xeriscaping, landscaping, garden, drought, low water, sustainable, green, cactus, agave, desert ©Markus Luck

Agave

California, along with much of the western United States, is currently in the throes of a severe drought. Mandatory water restrictions are currently in place in many cities and towns, limiting irrigation and lawn watering. One plant you can try in your new drought-friendly landscaping is the agave (above). There are many beautiful, decorative varieties of this tough desert plant that will thrive in residential settings.

RELATED: 10 solutions to tackle California’s drought

xeriscaping, landscaping, garden, drought, low water, sustainable, green, cactus, agave, desert
©Rosa Say

Cactus Garden

Lately, many futuristic proposals  have been shared to address the drought, including those aiming to harvest water from fog. However, using less water in the first place is the simplest step with the greatest impact. With no rain in sight, it’s a great time to consider alternative, low-water landscaping options to replace lawns and gardens, especially in residential areas, roadway medians, and suburbs. One great option if you live in a hot, dry area is to create a cactus garden. This University of Arizona care guide demonstrates that cacti may only need to be watered once a month once the plantings have taken root.

xeriscaping, landscaping, garden, drought, low water, sustainable, green, cactus, agave, desert
©Teofilo

Local Native Plants

Landscaping with low water requirements in mind is where xeriscaping comes in. This is a form of landscaping that uses little water, uses drought-tolerant decorative plants, and also replaces thirsty lawns with low-maintenance gravel and stone. In hot, dry areas like the southwest United States, the focus is often on local native plants that naturally thrive in arid environments. You can walk around the natural areas near your home to see what plants thrive in your environment–like the prickly pear, above–or stop into a nursery where experts can help you find native plants suitable to your locale.

xeriscaping, landscaping, garden, drought, low water, sustainable, green, cactus, agave, desert
©Bryant Olsen

Sagebrush

Even in the absence of a drought, xeriscaping is a more environmentally sustainable option in the long term, especially if you live in an area that is naturally dry. If you live in such an area in the western United States, you’re probably already familiar with the dusty green fronds of sagebrush. One of the many sagebrush varieties can be another great plant to include in your xeriscape, and it has the added benefit of producing a soothing aroma.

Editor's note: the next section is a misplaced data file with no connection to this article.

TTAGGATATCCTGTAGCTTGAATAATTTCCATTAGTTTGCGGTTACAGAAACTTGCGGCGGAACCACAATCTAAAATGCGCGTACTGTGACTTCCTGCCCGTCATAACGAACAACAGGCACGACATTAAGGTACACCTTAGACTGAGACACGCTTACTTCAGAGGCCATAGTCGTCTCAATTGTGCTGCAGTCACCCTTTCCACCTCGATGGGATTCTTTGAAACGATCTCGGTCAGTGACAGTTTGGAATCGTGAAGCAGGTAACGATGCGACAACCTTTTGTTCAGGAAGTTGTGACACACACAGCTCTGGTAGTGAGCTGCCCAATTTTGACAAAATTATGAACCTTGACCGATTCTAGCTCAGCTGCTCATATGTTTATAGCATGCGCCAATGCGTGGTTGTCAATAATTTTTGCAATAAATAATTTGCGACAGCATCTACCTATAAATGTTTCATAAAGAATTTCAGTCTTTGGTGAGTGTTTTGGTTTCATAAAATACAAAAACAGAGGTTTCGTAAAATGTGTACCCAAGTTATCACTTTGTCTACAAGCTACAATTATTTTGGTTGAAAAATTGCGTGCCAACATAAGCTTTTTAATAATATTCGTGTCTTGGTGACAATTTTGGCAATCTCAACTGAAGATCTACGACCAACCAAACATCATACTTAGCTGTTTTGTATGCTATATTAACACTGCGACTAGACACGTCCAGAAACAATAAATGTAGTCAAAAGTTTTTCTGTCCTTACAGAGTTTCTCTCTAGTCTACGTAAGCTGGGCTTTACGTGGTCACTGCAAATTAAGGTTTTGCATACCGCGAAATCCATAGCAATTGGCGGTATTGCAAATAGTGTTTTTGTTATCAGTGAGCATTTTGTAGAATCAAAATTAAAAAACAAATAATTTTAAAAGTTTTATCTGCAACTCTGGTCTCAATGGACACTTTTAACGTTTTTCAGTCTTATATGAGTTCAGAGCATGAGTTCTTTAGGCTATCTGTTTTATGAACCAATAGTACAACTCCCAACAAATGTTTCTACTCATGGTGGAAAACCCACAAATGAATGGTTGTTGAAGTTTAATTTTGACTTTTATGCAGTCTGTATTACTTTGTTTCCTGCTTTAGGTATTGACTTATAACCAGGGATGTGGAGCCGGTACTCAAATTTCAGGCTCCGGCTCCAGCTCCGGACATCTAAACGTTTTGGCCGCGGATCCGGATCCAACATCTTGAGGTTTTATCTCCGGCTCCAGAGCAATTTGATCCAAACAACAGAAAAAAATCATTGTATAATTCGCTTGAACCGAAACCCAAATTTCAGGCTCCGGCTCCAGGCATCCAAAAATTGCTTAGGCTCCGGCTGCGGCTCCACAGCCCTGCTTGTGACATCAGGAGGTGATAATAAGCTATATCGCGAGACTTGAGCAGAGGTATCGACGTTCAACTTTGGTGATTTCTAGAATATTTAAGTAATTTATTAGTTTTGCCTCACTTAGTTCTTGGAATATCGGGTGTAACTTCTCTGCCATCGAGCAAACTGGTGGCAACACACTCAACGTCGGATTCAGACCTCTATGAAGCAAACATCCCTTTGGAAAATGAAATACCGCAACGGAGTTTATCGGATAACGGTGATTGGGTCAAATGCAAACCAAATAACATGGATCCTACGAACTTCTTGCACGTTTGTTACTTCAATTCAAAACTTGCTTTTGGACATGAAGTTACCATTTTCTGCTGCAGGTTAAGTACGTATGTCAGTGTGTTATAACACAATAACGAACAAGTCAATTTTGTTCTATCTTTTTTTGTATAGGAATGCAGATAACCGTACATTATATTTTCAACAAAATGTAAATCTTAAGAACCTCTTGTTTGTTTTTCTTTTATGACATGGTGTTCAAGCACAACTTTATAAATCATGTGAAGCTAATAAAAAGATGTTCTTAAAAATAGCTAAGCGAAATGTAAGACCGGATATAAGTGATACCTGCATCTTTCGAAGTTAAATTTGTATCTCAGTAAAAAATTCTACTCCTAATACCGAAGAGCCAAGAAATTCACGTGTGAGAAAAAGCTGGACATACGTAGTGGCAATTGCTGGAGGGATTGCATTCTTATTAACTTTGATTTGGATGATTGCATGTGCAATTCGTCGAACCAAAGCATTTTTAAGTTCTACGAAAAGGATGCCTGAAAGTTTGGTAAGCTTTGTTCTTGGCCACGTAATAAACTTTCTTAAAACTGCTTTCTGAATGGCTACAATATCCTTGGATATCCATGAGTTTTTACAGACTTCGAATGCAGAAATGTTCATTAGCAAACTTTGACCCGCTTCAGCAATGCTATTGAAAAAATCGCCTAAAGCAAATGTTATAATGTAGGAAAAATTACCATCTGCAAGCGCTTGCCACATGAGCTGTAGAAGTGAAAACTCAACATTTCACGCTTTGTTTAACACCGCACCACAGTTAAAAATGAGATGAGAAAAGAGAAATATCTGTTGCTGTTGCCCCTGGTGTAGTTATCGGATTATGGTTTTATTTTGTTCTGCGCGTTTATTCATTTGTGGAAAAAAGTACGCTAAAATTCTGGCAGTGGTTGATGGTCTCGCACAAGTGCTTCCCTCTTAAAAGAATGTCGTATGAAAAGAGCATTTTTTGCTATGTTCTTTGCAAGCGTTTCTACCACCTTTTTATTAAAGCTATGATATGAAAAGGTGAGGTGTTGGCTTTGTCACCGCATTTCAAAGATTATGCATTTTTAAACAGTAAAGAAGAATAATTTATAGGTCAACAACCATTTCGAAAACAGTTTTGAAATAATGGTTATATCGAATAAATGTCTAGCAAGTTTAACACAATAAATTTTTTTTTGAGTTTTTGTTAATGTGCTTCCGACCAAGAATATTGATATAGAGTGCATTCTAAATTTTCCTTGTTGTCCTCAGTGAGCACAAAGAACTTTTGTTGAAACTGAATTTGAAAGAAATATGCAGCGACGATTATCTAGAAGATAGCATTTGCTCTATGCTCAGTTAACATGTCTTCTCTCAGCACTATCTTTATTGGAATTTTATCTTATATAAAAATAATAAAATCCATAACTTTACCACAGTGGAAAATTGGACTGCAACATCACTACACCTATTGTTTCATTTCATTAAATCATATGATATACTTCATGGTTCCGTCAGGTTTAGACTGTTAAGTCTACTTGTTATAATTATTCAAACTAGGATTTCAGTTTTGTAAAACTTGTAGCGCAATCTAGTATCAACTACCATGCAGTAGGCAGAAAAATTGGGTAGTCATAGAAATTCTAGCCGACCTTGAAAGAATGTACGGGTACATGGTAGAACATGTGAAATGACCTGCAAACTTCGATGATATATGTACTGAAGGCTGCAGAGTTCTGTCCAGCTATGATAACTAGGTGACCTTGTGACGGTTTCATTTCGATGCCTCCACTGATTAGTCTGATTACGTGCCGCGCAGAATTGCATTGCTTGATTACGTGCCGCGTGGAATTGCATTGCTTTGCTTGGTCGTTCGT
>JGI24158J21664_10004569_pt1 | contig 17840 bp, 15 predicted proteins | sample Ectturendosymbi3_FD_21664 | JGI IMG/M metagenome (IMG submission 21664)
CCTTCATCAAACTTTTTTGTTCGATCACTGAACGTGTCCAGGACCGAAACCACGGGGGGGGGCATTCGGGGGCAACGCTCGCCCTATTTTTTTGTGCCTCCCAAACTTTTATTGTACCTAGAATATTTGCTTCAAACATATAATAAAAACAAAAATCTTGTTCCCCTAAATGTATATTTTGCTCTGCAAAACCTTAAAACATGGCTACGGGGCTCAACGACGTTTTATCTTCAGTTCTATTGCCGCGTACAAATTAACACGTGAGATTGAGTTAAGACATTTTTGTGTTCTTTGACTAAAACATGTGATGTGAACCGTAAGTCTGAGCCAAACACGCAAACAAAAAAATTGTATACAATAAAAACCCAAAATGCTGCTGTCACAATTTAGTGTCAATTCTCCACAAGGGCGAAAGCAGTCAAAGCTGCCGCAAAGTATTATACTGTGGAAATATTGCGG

xeriscaping, landscaping, garden, drought, low water, sustainable, green, cactus, agave, desert
©Jeremy Levine

Rock Pavers

Succulents, cacti, yucca and agave are all gorgeous low-water desert plants that thrive in xeriscapes. Even decorative accents like stone, gravel, and rocks form part of the austere beauty of a xeriscaped “lawn”. Using permeable surfaces like gravel not only reduces the need to water grass, but also allows scarce rainwater to filter down and re-absorb instead of running off into storm drains like it would on a concrete surface.

xeriscaping, landscaping, garden, drought, low water, sustainable, green, cactus, agave, desert
©Mimika9

Potted Plants

You can even try xeriscaping in an urban environment. Potted cacti and succulents can thrive on a sunny stoop or balcony and require little attention. In addition, you’ll need much less water to provide for the small surface area in pots. Some low-water varieties that do well in pots include succulents, cacti, Mediterranean herbs like lavender and rosemary, and the agave.

xeriscaping, landscaping, garden, drought, low water, sustainable, green, cactus, agave, desert
©Keepingtime_ca

Succulent Rock Garden

Drought-tolerant plants and landscapes are also easy to maintain. In addition to low-water requirements, there isn’t any mowing to do or leaves to sweep up. Try planting a gorgeous arrangement of succulents, then place stones around them and water infrequently.